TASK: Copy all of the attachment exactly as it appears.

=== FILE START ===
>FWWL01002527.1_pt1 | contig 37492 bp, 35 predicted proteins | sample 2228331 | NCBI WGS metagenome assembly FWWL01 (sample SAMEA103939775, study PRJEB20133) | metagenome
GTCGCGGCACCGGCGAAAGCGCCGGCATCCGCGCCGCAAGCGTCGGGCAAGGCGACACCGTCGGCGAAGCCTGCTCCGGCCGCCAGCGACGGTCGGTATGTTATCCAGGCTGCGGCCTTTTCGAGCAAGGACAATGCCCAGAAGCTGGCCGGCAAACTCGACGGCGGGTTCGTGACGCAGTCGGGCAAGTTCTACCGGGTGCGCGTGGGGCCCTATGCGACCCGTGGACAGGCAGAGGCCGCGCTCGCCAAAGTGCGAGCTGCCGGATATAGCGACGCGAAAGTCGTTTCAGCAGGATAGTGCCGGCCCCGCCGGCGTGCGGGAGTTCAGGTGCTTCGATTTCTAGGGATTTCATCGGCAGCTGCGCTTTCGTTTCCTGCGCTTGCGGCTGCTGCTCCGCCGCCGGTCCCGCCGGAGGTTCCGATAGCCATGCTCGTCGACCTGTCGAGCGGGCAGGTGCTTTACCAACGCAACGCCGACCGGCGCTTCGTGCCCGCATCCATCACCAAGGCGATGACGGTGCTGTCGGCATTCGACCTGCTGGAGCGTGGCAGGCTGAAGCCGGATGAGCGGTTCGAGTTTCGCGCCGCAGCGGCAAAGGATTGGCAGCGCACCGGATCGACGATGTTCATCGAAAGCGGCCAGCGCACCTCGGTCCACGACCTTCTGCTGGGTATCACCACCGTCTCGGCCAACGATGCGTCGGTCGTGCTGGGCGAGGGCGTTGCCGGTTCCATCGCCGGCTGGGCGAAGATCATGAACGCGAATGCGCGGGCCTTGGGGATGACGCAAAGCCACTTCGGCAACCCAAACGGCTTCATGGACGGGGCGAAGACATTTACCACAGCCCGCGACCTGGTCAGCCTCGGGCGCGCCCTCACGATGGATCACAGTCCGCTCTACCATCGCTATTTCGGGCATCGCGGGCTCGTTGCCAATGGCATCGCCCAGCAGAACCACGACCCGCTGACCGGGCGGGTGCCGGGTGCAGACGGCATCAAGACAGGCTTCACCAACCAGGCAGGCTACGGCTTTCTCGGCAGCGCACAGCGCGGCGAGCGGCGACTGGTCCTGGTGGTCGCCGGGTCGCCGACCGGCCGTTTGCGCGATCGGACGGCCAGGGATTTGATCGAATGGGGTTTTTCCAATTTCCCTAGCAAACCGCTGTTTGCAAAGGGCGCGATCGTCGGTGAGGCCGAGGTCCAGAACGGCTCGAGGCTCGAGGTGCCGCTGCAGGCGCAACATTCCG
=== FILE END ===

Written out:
>FWWL01002527.1_pt1 | contig 37492 bp, 35 predicted proteins | sample 2228331 | NCBI WGS metagenome assembly FWWL01 (sample SAMEA103939775, study PRJEB20133) | metagenome
GTCGCGGCACCGGCGAAAGCGCCGGCATCCGCGCCGCAAGCGTCGGGCAAGGCGACACCGTCGGCGAAGCCTGCTCCGGCCGCCAGCGACGGTCGGTATGTTATCCAGGCTGCGGCCTTTTCGAGCAAGGACAATGCCCAGAAGCTGGCCGGCAAACTCGACGGCGGGTTCGTGACGCAGTCGGGCAAGTTCTACCGGGTGCGCGTGGGGCCCTATGCGACCCGTGGACAGGCAGAGGCCGCGCTCGCCAAAGTGCGAGCTGCCGGATATAGCGACGCGAAAGTCGTTTCAGCAGGATAGTGCCGGCCCCGCCGGCGTGCGGGAGTTCAGGTGCTTCGATTTCTAGGGATTTCATCGGCAGCTGCGCTTTCGTTTCCTGCGCTTGCGGCTGCTGCTCCGCCGCCGGTCCCGCCGGAGGTTCCGATAGCCATGCTCGTCGACCTGTCGAGCGGGCAGGTGCTTTACCAACGCAACGCCGACCGGCGCTTCGTGCCCGCATCCATCACCAAGGCGATGACGGTGCTGTCGGCATTCGACCTGCTGGAGCGTGGCAGGCTGAAGCCGGATGAGCGGTTCGAGTTTCGCGCCGCAGCGGCAAAGGATTGGCAGCGCACCGGATCGACGATGTTCATCGAAAGCGGCCAGCGCACCTCGGTCCACGACCTTCTGCTGGGTATCACCACCGTCTCGGCCAACGATGCGTCGGTCGTGCTGGGCGAGGGCGTTGCCGGTTCCATCGCCGGCTGGGCGAAGATCATGAACGCGAATGCGCGGGCCTTGGGGATGACGCAAAGCCACTTCGGCAACCCAAACGGCTTCATGGACGGGGCGAAGACATTTACCACAGCCCGCGACCTGGTCAGCCTCGGGCGCGCCCTCACGATGGATCACAGTCCGCTCTACCATCGCTATTTCGGGCATCGCGGGCTCGTTGCCAATGGCATCGCCCAGCAGAACCACGACCCGCTGACCGGGCGGGTGCCGGGTGCAGACGGCATCAAGACAGGCTTCACCAACCAGGCAGGCTACGGCTTTCTCGGCAGCGCACAGCGCGGCGAGCGGCGACTGGTCCTGGTGGTCGCCGGGTCGCCGACCGGCCGTTTGCGCGATCGGACGGCCAGGGATTTGATCGAATGGGGTTTTTCCAATTTCCCTAGCAAACCGCTGTTTGCAAAGGGCGCGATCGTCGGTGAGGCCGAGGTCCAGAACGGCTCGAGGCTCGAGGTGCCGCTGCAGGCGCAACATTCCG